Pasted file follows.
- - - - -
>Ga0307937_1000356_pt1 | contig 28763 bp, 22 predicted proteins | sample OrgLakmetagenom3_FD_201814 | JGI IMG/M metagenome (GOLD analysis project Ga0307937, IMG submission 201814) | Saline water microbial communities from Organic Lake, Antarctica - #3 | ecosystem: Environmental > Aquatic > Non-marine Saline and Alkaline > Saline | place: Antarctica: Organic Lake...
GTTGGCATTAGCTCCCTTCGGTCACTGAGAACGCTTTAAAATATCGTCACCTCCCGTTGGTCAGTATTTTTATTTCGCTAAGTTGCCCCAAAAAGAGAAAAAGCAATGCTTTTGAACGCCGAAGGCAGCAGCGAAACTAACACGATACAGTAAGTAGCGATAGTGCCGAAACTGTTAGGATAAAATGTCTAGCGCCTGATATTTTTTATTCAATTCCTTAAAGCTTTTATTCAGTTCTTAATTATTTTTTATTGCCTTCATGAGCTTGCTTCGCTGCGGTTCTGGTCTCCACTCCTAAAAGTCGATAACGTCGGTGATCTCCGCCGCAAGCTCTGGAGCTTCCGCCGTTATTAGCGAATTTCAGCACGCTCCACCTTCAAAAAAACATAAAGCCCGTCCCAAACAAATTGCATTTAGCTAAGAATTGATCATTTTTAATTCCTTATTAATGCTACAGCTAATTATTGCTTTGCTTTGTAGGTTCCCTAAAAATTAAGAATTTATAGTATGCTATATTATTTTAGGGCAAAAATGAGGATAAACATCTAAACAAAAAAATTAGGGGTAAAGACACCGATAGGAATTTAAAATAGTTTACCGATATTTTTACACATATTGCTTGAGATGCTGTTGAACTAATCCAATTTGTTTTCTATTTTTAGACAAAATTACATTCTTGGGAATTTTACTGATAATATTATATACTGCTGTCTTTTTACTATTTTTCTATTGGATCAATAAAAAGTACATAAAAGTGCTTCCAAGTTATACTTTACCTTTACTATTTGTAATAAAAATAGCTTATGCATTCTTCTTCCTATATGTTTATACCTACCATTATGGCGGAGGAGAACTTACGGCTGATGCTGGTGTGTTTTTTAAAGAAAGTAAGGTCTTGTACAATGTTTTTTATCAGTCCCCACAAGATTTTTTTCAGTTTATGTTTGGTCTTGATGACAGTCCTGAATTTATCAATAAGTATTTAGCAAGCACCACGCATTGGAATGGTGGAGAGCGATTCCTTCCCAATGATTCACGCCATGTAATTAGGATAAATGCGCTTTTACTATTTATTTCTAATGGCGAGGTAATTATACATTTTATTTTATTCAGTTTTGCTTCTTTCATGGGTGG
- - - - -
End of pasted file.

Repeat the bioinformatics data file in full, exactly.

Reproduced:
>Ga0307937_1000356_pt1 | contig 28763 bp, 22 predicted proteins | sample OrgLakmetagenom3_FD_201814 | JGI IMG/M metagenome (GOLD analysis project Ga0307937, IMG submission 201814) | Saline water microbial communities from Organic Lake, Antarctica - #3 | ecosystem: Environmental > Aquatic > Non-marine Saline and Alkaline > Saline | place: Antarctica: Organic Lake...
GTTGGCATTAGCTCCCTTCGGTCACTGAGAACGCTTTAAAATATCGTCACCTCCCGTTGGTCAGTATTTTTATTTCGCTAAGTTGCCCCAAAAAGAGAAAAAGCAATGCTTTTGAACGCCGAAGGCAGCAGCGAAACTAACACGATACAGTAAGTAGCGATAGTGCCGAAACTGTTAGGATAAAATGTCTAGCGCCTGATATTTTTTATTCAATTCCTTAAAGCTTTTATTCAGTTCTTAATTATTTTTTATTGCCTTCATGAGCTTGCTTCGCTGCGGTTCTGGTCTCCACTCCTAAAAGTCGATAACGTCGGTGATCTCCGCCGCAAGCTCTGGAGCTTCCGCCGTTATTAGCGAATTTCAGCACGCTCCACCTTCAAAAAAACATAAAGCCCGTCCCAAACAAATTGCATTTAGCTAAGAATTGATCATTTTTAATTCCTTATTAATGCTACAGCTAATTATTGCTTTGCTTTGTAGGTTCCCTAAAAATTAAGAATTTATAGTATGCTATATTATTTTAGGGCAAAAATGAGGATAAACATCTAAACAAAAAAATTAGGGGTAAAGACACCGATAGGAATTTAAAATAGTTTACCGATATTTTTACACATATTGCTTGAGATGCTGTTGAACTAATCCAATTTGTTTTCTATTTTTAGACAAAATTACATTCTTGGGAATTTTACTGATAATATTATATACTGCTGTCTTTTTACTATTTTTCTATTGGATCAATAAAAAGTACATAAAAGTGCTTCCAAGTTATACTTTACCTTTACTATTTGTAATAAAAATAGCTTATGCATTCTTCTTCCTATATGTTTATACCTACCATTATGGCGGAGGAGAACTTACGGCTGATGCTGGTGTGTTTTTTAAAGAAAGTAAGGTCTTGTACAATGTTTTTTATCAGTCCCCACAAGATTTTTTTCAGTTTATGTTTGGTCTTGATGACAGTCCTGAATTTATCAATAAGTATTTAGCAAGCACCACGCATTGGAATGGTGGAGAGCGATTCCTTCCCAATGATTCACGCCATGTAATTAGGATAAATGCGCTTTTACTATTTATTTCTAATGGCGAGGTAATTATACATTTTATTTTATTCAGTTTTGCTTCTTTCATGGGTGG